Building an all-hazards agricultural emergency response system to maintain business continuity and promote the sustainable supply of food and agricultural products

Marie Culhane, Carol Cardona, Timothy J. Goldsmith, Kaitlyn St Charles, Greg Suskovic, Beth Thompson, Mike Starkey

Research output: Contribution to journalArticlepeer-review

Abstract

The response to an agricultural emergency that threatens to destroy crops or animals requires a rapid, coordinated state-level response from the outset. An authority should be established at the local level to initiate and enforce food embargoes, quarantine livestock or poultry premises, depopulate affected or potentially affected animals, and provide indemnity, when appropriate, for those depopulated animals or destroyed products. Depending on the scale of the threat, industry needs, state resources, and response capacity, the authority for these activities currently resides with the state and is supported by federal agencies. However, an all-encompassing all-hazards agricultural emergency response system can be constructed through collaborations with agricultural industry, state responders, and federal agencies. The formed response should include development of permitting guidance for controlled harvest and movement of unaffected crops, animals, and animal products. The ultimate goal is to effectively manage the emergency yet maintain agricultural business continuity.

Original languageEnglish (US)
Article number1550907
JournalCogent Food and Agriculture
Volume4
Issue number1
DOIs
StatePublished - 2018

Bibliographical note

Funding Information:
This material was made possible, in part, through the University of Minnesota's Secure Food Systems Team Contract with the State of Minnesota Board of Animal Health (BAH) as sponsored project contract number CON000000075615. The views may not necessarily express those of the BAH. Authors Carol Cardona, Marie Culhane, Kaitlyn St. Charles, and Timothy Goldsmith acknowledge funding of their work by Minnesota Board of Animal Health as sponsored project contract number CON000000075615 (Secure Food Systems Team Contract with the State of Minnesota Board of Animal Health). Author Carol Cardona is also funded by the B.S. Pomeroy Chair in Avian Health at the University of Minnesota College of Veterinary Medicine. Disclaimer: The authors contributed to this article in their personal capacities. The views expressed are their own and do not necessarily represent the views of their funder nor the views of the University of Minnesota, the Minnesota Department of Agriculture, nor the Minnesota Board of Animal Health.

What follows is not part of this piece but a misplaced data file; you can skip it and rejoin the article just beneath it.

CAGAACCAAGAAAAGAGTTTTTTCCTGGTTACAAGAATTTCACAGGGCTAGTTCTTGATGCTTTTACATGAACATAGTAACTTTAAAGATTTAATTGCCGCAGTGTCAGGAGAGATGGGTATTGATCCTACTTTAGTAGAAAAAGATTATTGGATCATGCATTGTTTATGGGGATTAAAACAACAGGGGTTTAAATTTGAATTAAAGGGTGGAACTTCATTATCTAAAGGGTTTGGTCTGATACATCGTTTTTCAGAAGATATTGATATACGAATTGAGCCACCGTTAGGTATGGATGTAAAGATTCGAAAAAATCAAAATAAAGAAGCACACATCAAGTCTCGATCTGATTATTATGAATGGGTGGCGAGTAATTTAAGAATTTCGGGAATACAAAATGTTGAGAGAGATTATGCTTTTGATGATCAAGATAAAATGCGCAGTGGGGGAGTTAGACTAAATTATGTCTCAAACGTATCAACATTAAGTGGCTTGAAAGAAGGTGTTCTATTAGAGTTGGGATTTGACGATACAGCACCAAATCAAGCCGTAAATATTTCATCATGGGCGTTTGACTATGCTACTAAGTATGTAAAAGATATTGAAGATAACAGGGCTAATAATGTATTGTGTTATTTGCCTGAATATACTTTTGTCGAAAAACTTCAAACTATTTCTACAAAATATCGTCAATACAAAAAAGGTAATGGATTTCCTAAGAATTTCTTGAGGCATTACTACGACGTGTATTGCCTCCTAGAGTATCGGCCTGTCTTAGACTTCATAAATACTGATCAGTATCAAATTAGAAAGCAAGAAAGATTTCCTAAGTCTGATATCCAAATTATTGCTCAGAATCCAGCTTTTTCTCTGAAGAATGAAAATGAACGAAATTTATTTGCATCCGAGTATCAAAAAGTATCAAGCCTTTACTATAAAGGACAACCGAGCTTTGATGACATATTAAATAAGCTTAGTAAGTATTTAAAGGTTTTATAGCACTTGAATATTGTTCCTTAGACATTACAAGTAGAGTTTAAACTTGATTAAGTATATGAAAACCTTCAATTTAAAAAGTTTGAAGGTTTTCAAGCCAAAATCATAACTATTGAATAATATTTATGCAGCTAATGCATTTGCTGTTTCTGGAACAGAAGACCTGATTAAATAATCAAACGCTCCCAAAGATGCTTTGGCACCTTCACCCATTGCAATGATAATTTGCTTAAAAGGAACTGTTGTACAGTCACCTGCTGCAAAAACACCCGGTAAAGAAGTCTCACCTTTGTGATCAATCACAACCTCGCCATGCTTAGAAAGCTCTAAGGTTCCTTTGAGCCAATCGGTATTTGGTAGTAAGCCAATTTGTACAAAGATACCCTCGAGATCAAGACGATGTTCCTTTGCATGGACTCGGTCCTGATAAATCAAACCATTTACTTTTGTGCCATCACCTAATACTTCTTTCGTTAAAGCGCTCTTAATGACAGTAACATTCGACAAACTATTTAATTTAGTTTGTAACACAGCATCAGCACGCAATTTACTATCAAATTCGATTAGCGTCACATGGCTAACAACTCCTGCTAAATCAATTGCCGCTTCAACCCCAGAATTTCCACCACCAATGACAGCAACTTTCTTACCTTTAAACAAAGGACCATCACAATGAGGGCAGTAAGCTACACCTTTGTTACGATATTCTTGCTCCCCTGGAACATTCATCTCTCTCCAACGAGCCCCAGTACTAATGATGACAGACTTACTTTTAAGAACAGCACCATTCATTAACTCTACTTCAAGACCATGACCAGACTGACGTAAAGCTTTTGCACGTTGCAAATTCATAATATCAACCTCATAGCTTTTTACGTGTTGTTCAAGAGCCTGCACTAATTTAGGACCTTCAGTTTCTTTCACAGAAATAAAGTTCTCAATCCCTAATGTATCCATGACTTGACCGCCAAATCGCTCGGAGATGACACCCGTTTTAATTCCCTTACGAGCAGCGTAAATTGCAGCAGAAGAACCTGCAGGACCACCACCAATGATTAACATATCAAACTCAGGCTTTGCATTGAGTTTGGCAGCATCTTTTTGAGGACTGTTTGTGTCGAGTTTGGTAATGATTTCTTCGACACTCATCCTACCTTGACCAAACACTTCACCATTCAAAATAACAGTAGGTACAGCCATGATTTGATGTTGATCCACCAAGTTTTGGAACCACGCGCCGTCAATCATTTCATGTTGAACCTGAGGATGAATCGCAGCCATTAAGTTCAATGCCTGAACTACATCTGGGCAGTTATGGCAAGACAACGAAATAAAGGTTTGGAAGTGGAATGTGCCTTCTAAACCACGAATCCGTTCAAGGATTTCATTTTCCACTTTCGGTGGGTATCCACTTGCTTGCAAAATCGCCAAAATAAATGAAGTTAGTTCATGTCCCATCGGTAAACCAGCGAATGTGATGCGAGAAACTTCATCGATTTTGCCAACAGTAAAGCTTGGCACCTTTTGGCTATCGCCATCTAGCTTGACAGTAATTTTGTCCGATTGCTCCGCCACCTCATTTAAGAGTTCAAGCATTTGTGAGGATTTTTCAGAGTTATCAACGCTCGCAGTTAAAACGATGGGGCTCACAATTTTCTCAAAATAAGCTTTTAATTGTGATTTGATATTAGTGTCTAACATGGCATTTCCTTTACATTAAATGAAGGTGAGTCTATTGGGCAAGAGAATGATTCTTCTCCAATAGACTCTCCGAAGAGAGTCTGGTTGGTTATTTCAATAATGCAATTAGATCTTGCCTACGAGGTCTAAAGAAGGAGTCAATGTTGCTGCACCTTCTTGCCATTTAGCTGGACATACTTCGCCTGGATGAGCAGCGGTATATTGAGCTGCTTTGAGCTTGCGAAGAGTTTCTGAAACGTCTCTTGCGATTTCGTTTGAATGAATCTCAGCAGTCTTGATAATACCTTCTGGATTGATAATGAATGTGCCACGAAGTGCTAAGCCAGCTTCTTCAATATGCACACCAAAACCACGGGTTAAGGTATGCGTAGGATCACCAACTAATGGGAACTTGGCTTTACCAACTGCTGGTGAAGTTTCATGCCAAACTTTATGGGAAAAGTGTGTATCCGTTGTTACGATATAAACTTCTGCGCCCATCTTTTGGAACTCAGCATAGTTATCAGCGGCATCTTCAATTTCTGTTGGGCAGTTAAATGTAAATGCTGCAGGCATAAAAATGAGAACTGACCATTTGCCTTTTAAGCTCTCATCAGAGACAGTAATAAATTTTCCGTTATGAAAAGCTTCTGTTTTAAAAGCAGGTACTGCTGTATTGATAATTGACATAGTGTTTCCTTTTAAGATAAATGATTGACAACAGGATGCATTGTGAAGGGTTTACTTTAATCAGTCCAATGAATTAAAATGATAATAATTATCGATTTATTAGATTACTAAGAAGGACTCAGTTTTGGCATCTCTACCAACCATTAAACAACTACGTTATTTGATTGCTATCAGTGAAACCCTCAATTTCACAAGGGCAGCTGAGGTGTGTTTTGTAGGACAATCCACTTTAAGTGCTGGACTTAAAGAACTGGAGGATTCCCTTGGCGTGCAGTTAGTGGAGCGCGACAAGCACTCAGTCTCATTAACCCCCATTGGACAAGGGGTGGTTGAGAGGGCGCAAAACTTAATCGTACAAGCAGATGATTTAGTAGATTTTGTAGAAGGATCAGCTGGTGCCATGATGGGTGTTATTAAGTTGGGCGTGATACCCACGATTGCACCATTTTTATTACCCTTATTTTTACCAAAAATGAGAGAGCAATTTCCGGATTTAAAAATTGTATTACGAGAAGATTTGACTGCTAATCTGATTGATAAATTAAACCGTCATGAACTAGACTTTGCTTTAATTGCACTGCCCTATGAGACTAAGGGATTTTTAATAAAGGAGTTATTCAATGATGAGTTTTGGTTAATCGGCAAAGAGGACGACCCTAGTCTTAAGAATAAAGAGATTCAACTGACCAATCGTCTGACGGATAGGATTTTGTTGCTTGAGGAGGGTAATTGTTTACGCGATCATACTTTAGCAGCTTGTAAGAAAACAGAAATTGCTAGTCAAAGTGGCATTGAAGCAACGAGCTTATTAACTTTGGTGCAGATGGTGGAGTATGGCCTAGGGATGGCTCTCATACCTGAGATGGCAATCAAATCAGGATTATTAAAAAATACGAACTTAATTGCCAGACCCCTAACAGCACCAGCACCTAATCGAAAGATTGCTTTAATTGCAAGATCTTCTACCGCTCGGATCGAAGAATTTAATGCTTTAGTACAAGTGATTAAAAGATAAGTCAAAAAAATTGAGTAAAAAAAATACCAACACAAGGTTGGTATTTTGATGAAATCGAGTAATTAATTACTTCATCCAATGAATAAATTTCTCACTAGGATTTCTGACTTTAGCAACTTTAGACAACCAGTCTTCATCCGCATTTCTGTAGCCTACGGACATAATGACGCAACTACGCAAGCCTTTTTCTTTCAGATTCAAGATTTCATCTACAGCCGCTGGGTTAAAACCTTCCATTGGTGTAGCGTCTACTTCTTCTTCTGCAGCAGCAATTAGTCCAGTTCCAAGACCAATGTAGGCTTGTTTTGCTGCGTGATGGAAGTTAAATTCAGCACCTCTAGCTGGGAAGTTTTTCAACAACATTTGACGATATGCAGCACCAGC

Funding Information:
Authors Carol Cardona, Marie Culhane, Kaitlyn St. Charles, and Timothy Goldsmith acknowledge funding of their work by Minnesota Board of Animal Health as sponsored project contract number CON000000075615 (Secure Food Systems Team Contract with the State of Minnesota Board of Animal Health). Author Carol Cardona is also funded by the B.S. Pomeroy Chair in Avian Health at the University of Minnesota College of Veterinary Medicine.

Publisher Copyright:
© 2018 The Author(s). This open access article is distributed under a Creative Commons Attribution (CC-BY) 4.0 license.

Keywords

  • agriculture
  • emergency preparedness
  • emergency response
  • food security

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